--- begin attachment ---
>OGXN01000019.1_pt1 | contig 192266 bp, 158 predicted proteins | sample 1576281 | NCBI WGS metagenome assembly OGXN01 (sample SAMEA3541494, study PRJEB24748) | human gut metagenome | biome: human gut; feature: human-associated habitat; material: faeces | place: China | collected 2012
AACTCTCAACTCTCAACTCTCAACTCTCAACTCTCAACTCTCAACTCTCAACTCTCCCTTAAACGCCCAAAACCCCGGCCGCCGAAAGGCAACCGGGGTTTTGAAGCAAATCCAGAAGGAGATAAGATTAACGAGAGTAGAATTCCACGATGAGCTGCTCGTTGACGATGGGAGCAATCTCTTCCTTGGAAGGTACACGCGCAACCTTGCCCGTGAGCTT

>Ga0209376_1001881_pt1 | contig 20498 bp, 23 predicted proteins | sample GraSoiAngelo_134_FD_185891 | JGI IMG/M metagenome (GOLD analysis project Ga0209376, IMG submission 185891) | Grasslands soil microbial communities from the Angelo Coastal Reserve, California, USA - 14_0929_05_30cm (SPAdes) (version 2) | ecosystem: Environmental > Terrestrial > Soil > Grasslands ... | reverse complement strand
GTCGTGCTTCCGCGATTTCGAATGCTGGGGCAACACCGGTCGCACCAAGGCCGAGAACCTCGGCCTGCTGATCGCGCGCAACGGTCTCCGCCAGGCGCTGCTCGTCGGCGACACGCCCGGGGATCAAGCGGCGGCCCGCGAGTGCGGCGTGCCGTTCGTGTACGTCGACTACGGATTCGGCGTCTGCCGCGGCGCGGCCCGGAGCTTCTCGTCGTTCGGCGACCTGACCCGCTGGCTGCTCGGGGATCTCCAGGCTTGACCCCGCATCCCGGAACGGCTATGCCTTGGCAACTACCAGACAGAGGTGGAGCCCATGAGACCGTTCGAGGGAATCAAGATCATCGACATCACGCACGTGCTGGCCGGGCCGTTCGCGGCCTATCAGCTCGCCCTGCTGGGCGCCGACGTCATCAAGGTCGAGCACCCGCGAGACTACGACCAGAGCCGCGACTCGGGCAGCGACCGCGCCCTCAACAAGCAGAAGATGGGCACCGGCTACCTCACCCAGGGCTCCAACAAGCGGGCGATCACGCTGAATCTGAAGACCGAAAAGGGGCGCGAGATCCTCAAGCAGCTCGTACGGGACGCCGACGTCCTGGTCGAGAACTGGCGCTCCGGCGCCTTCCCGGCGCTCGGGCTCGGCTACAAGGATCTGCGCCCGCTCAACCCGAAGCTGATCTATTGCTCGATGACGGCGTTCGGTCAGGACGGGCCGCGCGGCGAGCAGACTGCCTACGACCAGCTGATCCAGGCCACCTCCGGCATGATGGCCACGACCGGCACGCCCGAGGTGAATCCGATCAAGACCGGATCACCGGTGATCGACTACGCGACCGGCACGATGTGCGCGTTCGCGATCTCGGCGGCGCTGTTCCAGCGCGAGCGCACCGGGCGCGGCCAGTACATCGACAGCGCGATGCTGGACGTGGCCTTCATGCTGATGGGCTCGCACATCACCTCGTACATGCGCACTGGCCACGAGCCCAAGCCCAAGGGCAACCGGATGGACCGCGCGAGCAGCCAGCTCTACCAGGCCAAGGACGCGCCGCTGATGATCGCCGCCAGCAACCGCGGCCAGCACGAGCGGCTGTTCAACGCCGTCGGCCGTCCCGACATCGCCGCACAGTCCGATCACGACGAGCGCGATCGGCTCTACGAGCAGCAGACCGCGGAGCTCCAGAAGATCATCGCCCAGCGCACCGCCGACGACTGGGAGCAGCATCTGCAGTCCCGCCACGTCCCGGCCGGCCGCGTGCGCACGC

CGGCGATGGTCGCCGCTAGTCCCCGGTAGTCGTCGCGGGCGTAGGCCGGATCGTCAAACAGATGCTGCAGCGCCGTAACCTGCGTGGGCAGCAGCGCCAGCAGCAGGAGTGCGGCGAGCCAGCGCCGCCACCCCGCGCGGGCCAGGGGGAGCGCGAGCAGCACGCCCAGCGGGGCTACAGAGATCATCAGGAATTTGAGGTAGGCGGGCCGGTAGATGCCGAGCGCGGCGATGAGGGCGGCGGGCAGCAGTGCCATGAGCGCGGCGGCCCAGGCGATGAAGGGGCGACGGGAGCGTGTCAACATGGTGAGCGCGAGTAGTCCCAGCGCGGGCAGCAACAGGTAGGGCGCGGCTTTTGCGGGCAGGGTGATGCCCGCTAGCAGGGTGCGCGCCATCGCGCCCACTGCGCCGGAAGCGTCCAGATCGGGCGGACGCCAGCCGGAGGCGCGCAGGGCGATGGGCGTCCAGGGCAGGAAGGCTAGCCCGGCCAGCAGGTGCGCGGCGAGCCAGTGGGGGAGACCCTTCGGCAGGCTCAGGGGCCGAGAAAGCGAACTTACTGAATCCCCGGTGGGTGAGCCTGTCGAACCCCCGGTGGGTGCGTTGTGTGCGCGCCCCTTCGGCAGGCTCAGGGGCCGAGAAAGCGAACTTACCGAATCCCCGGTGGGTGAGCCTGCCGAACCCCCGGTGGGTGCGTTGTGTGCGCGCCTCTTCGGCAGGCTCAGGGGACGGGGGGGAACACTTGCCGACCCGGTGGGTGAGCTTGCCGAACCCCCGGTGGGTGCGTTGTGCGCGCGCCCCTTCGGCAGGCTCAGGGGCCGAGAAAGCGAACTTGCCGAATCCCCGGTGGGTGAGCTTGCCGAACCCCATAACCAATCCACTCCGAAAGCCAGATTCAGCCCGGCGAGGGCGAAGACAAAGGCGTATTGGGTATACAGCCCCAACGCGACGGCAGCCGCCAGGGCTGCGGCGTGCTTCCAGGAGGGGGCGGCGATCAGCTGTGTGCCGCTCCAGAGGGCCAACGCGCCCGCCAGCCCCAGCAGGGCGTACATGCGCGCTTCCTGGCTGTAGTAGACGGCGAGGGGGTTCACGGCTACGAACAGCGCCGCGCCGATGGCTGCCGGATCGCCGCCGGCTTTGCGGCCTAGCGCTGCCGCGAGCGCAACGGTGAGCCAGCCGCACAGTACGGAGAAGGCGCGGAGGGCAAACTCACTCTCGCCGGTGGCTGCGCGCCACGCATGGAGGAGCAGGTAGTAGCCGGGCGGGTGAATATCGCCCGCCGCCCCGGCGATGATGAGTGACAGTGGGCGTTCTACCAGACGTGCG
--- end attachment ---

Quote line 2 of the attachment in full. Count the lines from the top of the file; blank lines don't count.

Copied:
AACTCTCAACTCTCAACTCTCAACTCTCAACTCTCAACTCTCAACTCTCAACTCTCCCTTAAACGCCCAAAACCCCGGCCGCCGAAAGGCAACCGGGGTTTTGAAGCAAATCCAGAAGGAGATAAGATTAACGAGAGTAGAATTCCACGATGAGCTGCTCGTTGACGATGGGAGCAATCTCTTCCTTGGAAGGTACACGCGCAACCTTGCCCGTGAGCTT